(HealthDay News) — Medications of questionable benefit are often prescribed for patients with advanced dementia, adding substantially to the costs of care, according to research published online September 8 in JAMA Internal Medicine.

Jennifer Tjia, MD, of the University of Massachusetts in Worcester, and colleagues conducted a cross-sectional study of medication use by 5,406 advanced dementia patients in 460 nursing homes between October 2009 and September 2010.

The researchers found that 53.9% of advanced dementia patients received at least one medication of questionable benefit. Commonly prescribed medications included cholinesterase inhibitors (36.4%), memantine hydrochloride (25.2%), and lipid-lowering agents (22.4%). The likelihood of receiving these medications was increased by high facility-level use of feeding tubes (adjusted odds ratio [AOR], 1.45; 95% confidence interval [CI], 1.12–1.87) and decreased by presence of eating problems (AOR, 0.68; 95% CI, 0.59–0.78), use of a feeding tube (AOR, 0.58; 95% CI, 0.48–0.7), a do-not-resuscitate order (AOR, 0.65; 95% CI, 0.57–0.75), and enrollment in hospice (AOR, 0.69; 95% CI, 0.58–0.82). For nursing home residents with advanced dementia who were prescribed these drugs, the 90-day expenditure for medications of questionable benefit averaged $816 (standard deviation, $553), which was 35.2% of the total average 90-day medication expenditures.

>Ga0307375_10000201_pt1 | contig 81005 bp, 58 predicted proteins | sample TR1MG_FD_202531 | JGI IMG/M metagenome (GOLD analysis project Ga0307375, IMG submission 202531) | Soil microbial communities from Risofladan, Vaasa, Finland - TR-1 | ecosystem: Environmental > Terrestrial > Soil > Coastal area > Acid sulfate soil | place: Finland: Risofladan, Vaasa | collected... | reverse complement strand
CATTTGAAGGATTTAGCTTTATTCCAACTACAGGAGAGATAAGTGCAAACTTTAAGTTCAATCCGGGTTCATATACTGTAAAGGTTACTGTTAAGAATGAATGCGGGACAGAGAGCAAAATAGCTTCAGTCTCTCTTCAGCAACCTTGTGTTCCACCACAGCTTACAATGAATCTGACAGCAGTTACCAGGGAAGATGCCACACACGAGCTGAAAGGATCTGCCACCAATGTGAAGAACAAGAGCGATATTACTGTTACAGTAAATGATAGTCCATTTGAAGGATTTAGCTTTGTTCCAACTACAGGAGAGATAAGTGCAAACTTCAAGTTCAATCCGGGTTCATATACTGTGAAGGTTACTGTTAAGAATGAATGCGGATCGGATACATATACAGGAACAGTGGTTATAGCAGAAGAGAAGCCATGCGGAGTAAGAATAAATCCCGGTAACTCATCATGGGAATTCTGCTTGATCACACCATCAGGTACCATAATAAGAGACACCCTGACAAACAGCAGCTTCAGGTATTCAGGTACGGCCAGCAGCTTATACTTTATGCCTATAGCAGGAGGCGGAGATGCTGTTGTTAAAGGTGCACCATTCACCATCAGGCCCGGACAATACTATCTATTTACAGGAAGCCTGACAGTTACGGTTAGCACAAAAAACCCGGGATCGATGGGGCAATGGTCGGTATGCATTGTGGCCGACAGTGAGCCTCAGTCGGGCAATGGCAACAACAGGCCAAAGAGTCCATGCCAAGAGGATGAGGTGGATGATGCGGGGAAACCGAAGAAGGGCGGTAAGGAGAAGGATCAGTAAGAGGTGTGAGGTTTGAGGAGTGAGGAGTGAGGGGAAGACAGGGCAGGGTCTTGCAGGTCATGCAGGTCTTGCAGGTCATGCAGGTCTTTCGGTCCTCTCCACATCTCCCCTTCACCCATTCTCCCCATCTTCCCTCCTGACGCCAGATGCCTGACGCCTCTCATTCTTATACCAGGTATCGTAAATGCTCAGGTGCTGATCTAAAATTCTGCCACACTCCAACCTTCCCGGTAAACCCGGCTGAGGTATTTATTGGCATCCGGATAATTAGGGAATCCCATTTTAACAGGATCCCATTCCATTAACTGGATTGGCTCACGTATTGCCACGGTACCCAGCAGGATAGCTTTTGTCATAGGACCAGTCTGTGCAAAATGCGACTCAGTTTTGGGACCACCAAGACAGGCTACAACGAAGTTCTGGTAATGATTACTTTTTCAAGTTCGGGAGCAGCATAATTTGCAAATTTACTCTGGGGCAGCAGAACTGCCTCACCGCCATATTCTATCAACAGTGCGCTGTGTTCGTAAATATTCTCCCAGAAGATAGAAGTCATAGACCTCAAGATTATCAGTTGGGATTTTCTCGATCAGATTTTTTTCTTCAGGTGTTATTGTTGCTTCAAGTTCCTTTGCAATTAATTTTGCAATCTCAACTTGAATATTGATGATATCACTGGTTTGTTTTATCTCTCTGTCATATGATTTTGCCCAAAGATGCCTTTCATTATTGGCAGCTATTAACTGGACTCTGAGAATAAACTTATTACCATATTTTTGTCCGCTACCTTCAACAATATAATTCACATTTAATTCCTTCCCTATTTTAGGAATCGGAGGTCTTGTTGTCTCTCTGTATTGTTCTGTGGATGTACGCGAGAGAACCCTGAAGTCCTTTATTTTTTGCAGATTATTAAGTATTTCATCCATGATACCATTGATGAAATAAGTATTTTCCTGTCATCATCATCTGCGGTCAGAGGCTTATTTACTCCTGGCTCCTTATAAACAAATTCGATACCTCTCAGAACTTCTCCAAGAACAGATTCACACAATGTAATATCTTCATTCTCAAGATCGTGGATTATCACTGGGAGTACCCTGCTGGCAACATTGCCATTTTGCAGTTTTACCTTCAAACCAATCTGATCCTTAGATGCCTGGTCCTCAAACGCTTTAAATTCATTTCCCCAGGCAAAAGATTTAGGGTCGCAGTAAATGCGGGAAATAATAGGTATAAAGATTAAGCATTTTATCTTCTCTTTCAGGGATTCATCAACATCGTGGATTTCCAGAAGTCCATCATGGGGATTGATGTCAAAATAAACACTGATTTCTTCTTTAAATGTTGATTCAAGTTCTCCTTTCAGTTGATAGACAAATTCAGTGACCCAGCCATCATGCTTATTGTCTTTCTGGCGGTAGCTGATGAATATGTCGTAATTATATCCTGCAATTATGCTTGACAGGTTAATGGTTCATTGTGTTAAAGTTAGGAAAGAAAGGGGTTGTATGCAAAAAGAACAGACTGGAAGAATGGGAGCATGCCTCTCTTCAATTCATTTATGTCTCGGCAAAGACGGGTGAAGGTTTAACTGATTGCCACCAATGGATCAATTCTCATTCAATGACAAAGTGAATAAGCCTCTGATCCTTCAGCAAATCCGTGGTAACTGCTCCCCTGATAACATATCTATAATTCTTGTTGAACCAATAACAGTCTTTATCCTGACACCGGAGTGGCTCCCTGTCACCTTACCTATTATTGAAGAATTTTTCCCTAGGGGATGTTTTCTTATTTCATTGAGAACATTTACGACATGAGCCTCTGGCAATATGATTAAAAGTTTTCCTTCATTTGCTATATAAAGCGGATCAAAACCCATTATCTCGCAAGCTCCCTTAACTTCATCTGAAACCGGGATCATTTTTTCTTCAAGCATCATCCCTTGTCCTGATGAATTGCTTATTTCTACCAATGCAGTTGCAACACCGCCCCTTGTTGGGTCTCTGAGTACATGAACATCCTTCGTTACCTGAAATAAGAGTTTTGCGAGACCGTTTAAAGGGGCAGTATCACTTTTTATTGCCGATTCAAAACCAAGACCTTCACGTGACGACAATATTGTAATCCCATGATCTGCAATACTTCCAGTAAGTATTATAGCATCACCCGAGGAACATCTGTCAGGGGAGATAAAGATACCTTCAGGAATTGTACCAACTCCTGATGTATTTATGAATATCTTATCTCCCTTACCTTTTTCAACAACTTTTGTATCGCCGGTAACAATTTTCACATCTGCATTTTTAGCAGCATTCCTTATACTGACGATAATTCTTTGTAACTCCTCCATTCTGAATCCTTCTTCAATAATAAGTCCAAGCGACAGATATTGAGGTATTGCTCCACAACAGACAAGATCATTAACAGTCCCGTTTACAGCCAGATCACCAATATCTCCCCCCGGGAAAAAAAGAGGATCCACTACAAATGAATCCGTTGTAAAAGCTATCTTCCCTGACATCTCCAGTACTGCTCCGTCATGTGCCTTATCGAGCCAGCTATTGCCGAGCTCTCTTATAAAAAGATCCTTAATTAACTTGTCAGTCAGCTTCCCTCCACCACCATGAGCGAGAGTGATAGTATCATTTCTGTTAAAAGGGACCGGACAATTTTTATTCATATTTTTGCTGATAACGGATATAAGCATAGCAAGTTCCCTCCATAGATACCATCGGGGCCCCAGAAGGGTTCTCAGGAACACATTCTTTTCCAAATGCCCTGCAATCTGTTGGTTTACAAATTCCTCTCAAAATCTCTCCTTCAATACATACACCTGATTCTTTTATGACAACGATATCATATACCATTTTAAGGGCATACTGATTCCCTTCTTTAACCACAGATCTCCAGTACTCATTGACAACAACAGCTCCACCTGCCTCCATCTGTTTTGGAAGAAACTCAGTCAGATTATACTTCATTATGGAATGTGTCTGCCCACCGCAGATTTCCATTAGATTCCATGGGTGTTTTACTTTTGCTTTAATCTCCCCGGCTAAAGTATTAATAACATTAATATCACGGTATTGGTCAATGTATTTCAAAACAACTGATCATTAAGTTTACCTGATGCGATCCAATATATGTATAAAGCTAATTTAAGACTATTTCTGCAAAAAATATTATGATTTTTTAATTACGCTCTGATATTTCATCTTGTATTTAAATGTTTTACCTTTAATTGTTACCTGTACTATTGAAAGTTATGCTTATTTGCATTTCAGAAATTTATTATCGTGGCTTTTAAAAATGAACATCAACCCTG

“This article should cause all clinicians to reconsider their prescribing practices and other decision making for a broad population of patients late in life,” writes the author of an accompanying editorial.

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One of the study authors and the editorial author report financial ties to the pharmaceutical industry.

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